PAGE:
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Focus on algebra, U.S. panel tells schools

To catch up with other nations in math, schools should teach fewer topics in more depth, it says.

Math problem: Students at Baltimore Polytechnic Institute can take college-prep math classes. But generally, the US lags other developed nations in math education.

Rob Carr/AP/File

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American students have fallen below top-performing nations in math because their courses skim the surface of too many topics, critics say.

Now a prominent national panel is calling for schools to focus on key topics that promote success in algebra, a gatekeeper for higher-level math and science. Its closely watched report, released Thursday (see www.ed.gov/mathpanel), is part of a growing chorus of voices calling for reform in US math education.

"There's starting to be a critical mass behind doing something," says Maria Klawe, president of Harvey Mudd College in Claremont, Calif., and a board member of the nonprofit Math for America, which recruits and trains math teachers. "I'm optimistic that ... the various groups within states ... will look at this [report] and will change their curriculum objectives."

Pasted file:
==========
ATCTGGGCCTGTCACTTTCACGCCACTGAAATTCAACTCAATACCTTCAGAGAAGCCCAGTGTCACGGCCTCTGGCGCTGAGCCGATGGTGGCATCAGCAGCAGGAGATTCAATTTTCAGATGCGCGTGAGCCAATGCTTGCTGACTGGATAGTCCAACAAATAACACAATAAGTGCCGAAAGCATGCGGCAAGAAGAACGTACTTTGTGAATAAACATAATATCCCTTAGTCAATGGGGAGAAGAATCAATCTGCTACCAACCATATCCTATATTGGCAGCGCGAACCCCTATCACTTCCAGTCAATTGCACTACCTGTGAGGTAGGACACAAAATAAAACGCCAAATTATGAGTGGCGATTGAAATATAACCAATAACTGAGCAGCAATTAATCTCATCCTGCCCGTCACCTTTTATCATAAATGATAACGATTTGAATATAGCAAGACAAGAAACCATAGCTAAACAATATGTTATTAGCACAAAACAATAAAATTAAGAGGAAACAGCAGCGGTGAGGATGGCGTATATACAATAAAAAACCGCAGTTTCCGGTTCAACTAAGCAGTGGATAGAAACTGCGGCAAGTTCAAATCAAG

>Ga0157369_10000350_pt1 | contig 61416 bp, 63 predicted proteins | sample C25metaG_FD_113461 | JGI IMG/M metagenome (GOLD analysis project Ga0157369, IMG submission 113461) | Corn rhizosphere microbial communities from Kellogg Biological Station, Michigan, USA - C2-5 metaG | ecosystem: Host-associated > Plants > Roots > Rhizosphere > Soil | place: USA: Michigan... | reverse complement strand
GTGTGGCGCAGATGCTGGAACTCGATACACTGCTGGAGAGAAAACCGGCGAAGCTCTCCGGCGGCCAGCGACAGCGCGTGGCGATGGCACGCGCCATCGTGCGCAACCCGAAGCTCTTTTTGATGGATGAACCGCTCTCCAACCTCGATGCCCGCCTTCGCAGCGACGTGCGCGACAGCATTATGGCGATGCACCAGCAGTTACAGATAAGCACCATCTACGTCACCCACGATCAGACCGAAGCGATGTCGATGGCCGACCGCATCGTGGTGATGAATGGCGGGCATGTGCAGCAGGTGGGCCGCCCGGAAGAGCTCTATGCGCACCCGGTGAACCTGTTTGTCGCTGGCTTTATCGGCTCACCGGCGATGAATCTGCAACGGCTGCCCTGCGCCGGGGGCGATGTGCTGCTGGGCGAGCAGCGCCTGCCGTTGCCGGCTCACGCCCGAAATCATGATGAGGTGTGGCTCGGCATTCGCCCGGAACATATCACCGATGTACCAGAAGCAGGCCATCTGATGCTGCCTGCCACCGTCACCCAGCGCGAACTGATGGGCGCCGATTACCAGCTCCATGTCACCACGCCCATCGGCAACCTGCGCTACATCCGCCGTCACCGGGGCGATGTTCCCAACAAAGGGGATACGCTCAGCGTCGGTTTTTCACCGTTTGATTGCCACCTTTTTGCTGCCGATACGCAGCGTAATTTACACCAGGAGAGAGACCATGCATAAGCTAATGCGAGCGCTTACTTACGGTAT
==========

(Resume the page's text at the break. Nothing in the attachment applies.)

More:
The changes offered by the National Mathematics Advisory Panel are significant.

Key pre-algebra skills would get more focused attention, experts say. The report's emphasis on algebra stems partly from research showing a correlation between doing well in the subject and going on to gain a college degree and earn a good income. Growth in math- and science-related jobs is outpacing growth in other fields 3 to 1.

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